A chaotic ‘Backyard Adventures’ closes the set, Tor-Arne signals the sound engineer to play ‘Teenage Dirtbag’ blisteringly loud, and the band jump into the front rows to be greeted by their friends’ first impressions of their debut album. A night that points towards the future while also serving as a last moment of calm, there’s a hell of a lot ahead of Sløtface in the next year and beyond. Chomping at the bit and still learning every day, they’re going to give it all they’ve got. Sløtface’s debut album ‘Try Not To Freak Out’ is out 15th September via Propeller Recordings. dIY

Sløtface are one of the acts involved in the European Talent Exchange Programme. For more information on ETEP, and the artists and festivals involved, head to etep.nl.



THE KILLERS wonderful wonderful

(Virgin EMI)

somehow it’s still quintessentially the killers.


he Killers have never been a band short on ambition. Over the past decade and a half, they’ve managed to create more iconic indie anthems than you can shake a pint of snakebite at, all while constantly shifting and growing into the stadium-commanding outfit they are today. Looking back on the ‘00s eyeliner-clad new wavers in contrast to their current guise, it’d be easy to believe that the Las Vegas band could simply kick back, set the dial to

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‘bombastic’ and throw out another record. Yet, with the long-awaited ‘Wonderful Wonderful’, it seems they’ve approached things a little differently. Despite the album’s decidedly Moulin Rouge-esque title (Spectacular, Spectacular, anyone?!), there’s no high-drama fictional concept at play. Instead, the album’s ten tracks are ambitious in another way. Granted, any album that boasts the insatiable, brilliant swagger of ‘The Man’ is going to make a mark, but this is not a record built upon one facet of the band’s musicality, and for that, it’s all the more interesting.

TRACKLISTING: Wonderful wonderful the man rut life to come run for cover tyson vs. douglas some kind of love out of my mind the calling have all the songs been writ ten?

While the title track and opener comes to life in a dawn of horns and brooding bass, all slinky and distant, ‘Life To Come’ packs a heavy U2-ish punch, which they somehow wear quite well. The intensely personal ‘Tyson Vs. Douglas’ – a track frontman Brandon Flowers has said is written for fallen heroes – channels the energy of ‘80s Springsteen, while ‘Run For Cover’ stands as a gorgeous technicolour highlight, melding together a bombastic chorus with hints of charged politicism and now-infamous catchphrases.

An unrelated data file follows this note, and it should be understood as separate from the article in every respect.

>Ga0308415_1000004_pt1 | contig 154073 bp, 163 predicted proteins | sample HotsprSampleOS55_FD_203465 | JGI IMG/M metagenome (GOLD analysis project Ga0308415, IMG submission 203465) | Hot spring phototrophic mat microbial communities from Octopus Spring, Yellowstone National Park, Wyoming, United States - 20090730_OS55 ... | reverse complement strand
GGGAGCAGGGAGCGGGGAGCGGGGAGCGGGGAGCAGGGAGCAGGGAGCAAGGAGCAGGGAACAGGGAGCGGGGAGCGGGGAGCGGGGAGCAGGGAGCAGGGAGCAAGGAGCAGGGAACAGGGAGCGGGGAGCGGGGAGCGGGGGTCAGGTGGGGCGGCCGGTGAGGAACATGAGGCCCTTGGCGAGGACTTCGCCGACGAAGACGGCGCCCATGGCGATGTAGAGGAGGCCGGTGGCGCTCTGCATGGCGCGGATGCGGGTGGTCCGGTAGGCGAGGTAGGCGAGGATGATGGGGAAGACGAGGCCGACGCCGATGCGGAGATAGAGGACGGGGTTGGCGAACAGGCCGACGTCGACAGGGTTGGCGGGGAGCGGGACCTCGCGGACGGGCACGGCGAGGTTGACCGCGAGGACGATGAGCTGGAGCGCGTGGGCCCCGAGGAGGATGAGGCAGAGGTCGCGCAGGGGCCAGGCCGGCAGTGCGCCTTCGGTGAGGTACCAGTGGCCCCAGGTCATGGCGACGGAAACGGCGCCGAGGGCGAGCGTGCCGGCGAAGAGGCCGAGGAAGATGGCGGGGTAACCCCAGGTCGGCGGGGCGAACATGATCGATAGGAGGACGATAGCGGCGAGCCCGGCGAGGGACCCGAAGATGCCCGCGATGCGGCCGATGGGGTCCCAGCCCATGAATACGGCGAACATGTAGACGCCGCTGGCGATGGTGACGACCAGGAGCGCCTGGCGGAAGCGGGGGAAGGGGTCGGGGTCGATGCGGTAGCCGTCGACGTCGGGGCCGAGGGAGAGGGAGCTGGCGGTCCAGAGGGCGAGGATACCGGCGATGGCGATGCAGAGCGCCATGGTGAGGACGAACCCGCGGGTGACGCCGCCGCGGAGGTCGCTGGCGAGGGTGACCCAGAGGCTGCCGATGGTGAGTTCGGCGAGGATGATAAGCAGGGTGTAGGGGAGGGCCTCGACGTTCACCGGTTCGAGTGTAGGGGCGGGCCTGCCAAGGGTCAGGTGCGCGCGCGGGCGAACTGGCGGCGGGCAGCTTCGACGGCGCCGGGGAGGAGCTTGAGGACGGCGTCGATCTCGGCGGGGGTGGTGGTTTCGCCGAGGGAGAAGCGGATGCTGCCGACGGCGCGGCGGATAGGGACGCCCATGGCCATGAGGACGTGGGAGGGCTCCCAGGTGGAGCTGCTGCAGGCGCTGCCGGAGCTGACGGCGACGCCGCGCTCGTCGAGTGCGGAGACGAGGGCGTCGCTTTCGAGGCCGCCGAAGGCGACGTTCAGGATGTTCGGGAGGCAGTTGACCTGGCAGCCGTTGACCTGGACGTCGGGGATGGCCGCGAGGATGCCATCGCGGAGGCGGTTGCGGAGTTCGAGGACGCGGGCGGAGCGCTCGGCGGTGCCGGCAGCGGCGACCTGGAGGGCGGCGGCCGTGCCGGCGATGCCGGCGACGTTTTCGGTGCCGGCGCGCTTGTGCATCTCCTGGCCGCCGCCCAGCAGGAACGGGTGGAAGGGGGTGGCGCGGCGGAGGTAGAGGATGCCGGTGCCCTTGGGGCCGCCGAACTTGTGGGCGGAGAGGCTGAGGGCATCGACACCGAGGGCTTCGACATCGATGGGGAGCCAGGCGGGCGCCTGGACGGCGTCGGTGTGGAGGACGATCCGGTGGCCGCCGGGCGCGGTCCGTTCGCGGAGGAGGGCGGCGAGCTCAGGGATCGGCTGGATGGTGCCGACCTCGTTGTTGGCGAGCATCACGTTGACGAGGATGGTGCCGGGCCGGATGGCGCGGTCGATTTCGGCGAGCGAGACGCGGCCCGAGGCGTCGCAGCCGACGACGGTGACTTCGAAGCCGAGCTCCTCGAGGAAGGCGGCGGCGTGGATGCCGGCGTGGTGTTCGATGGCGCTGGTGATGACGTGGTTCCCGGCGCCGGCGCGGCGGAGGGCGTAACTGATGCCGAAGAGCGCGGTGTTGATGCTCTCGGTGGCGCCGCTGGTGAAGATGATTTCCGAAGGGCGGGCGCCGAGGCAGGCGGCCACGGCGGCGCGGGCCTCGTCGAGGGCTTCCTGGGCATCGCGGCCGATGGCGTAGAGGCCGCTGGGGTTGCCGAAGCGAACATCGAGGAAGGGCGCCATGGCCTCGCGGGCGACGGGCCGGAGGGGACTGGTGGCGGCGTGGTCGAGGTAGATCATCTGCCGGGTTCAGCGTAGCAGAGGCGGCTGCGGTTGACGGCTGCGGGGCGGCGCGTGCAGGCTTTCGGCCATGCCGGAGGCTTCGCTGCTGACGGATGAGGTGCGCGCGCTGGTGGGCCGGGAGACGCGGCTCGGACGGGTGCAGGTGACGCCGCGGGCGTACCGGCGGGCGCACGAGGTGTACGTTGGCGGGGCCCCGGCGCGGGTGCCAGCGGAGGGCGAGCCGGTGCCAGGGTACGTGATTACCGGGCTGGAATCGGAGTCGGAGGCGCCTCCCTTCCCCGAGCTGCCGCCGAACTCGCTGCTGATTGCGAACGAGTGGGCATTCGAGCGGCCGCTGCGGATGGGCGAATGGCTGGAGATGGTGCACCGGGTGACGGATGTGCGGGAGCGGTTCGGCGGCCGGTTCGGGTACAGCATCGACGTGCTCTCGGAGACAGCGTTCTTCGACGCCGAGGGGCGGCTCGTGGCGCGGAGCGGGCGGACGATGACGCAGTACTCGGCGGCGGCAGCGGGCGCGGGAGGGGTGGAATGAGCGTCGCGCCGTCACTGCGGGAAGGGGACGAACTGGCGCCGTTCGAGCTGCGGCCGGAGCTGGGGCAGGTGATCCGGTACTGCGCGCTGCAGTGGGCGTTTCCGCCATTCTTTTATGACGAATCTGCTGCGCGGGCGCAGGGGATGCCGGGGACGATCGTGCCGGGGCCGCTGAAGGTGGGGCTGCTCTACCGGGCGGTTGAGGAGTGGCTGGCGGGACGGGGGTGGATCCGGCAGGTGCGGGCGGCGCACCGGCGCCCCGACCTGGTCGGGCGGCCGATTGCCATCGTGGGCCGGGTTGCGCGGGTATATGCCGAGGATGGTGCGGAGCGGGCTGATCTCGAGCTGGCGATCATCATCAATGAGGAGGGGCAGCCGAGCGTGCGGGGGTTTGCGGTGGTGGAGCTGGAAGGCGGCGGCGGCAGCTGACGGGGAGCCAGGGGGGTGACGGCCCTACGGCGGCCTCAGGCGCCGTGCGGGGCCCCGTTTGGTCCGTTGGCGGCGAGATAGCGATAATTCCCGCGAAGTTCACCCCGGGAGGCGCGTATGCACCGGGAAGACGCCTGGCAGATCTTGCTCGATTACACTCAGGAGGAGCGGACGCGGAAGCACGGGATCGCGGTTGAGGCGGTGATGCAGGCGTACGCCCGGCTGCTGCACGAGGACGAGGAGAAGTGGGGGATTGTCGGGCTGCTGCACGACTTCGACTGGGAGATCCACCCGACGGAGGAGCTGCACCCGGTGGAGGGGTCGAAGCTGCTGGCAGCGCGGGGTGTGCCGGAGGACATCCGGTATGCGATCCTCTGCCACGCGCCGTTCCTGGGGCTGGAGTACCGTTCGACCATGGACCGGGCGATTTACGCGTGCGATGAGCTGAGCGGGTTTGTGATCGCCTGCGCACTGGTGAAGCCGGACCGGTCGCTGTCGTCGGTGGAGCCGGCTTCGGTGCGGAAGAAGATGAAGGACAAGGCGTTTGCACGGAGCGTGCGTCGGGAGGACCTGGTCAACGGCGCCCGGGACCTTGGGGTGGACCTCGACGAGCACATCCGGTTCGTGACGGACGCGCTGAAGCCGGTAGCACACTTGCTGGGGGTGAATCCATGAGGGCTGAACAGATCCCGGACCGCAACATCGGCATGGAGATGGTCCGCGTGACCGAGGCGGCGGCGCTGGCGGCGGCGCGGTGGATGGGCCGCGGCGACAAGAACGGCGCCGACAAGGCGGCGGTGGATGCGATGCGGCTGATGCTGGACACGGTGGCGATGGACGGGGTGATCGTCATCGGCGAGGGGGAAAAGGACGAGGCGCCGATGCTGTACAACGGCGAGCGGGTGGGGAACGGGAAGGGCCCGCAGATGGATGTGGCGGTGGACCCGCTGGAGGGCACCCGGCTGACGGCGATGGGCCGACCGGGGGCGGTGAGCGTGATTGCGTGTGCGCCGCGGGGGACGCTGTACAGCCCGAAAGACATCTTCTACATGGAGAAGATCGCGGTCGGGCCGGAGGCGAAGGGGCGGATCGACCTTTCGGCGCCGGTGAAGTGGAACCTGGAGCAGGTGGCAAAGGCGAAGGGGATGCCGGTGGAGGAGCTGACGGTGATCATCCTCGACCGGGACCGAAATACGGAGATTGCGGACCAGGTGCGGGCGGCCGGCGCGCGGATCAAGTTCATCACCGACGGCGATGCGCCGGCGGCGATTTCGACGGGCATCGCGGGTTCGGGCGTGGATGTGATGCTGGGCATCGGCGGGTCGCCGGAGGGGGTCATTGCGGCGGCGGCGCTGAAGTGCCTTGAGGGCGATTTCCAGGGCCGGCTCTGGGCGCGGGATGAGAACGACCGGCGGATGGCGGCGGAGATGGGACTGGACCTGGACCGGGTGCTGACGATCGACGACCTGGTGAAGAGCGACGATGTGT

the rousing refrain of “don’t you give up on me” closes ‘Rut’ in a flurry of bittersweetness, while ‘Some Kind Of Love’ is a gentler moment nestled among ‘Wonderful Wonderful’s more heavy-hitters. What’s most remarkable, though, is how well these tracks sit together. An album without an obvious theme or concept it may be, but somehow, it’s still quintessentially The Killers. It may not be the all-out stadium epic we’ve come to expect from the band but it’s still wonderful (wonderful). (Sarah Jamieson) LISTEN: ’The Man’ [duh - Ed], ‘Run For Cover’

There are, of course, the more introspective moments too;




‘My Love Is Cool’ was the kind of era-defining collection that felt so perfect that it’d be near-impossible to follow. That didn’t make it easy for Wolf Alice, then, but ‘Yuk Foo’ - the spiky, lightning-fast first single from this follow-up - gave an early indication that the band were giving it a hell of a go. Taking aim at anything in its sight, it sees Ellie Rowsell at her most uncompromising yet, shouting down anyone and everyone in an intoxicating rage. Working with Beck and Paramore producer Justin MeldalJohnsen has had a significant influence on ‘Visions Of A Life’, and it’s most clear on the swaggering, funky ‘Beautifully Unconventional’. It’s a confident strut that also powers ‘Formidable Cool’, a powerhouse plonked in the middle of the record that sounds like the soundtrack to the creepiest Western ever made. As with much of ‘Visions Of A Life’, Ellie produces shiverinducing whispers that creep around stabs of guitar and Joel

“Four full Englishes and a side of toast please, guv.”

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Amey’s ever-present thud from behind the drum kit. On ‘Sky Musings’, Ellie’s lyrics are at their most creepy and enticing. She races her way through a wonderfully-delivered verse, musing on the idea of her plane crashing, dark thoughts enveloping everything around her. She’s fast becoming a vocalist capable of creating the tensest of atmospheres. It’s the album’s closer and title track that really points the way forward, though; an eight-minute behemoth that’s the biggest the band have ever sounded. “My journey ends when my heart stops beating,” Ellie repeats at its finale, among towering riffs that sound like they could fell buildings, the end of an album that twists and turns through a world of anxiety and paranoia. This is a darker, bolder Wolf Alice. ‘Visions Of A Life’ is a gorgeously twisted beast that keeps Wolf Alice on the path to becoming Britain’s best band. (Will Richards) LISTEN: ‘Beautifully Unconventional’, ‘Sky Musings’



Try Not To Freak Out (Propeller)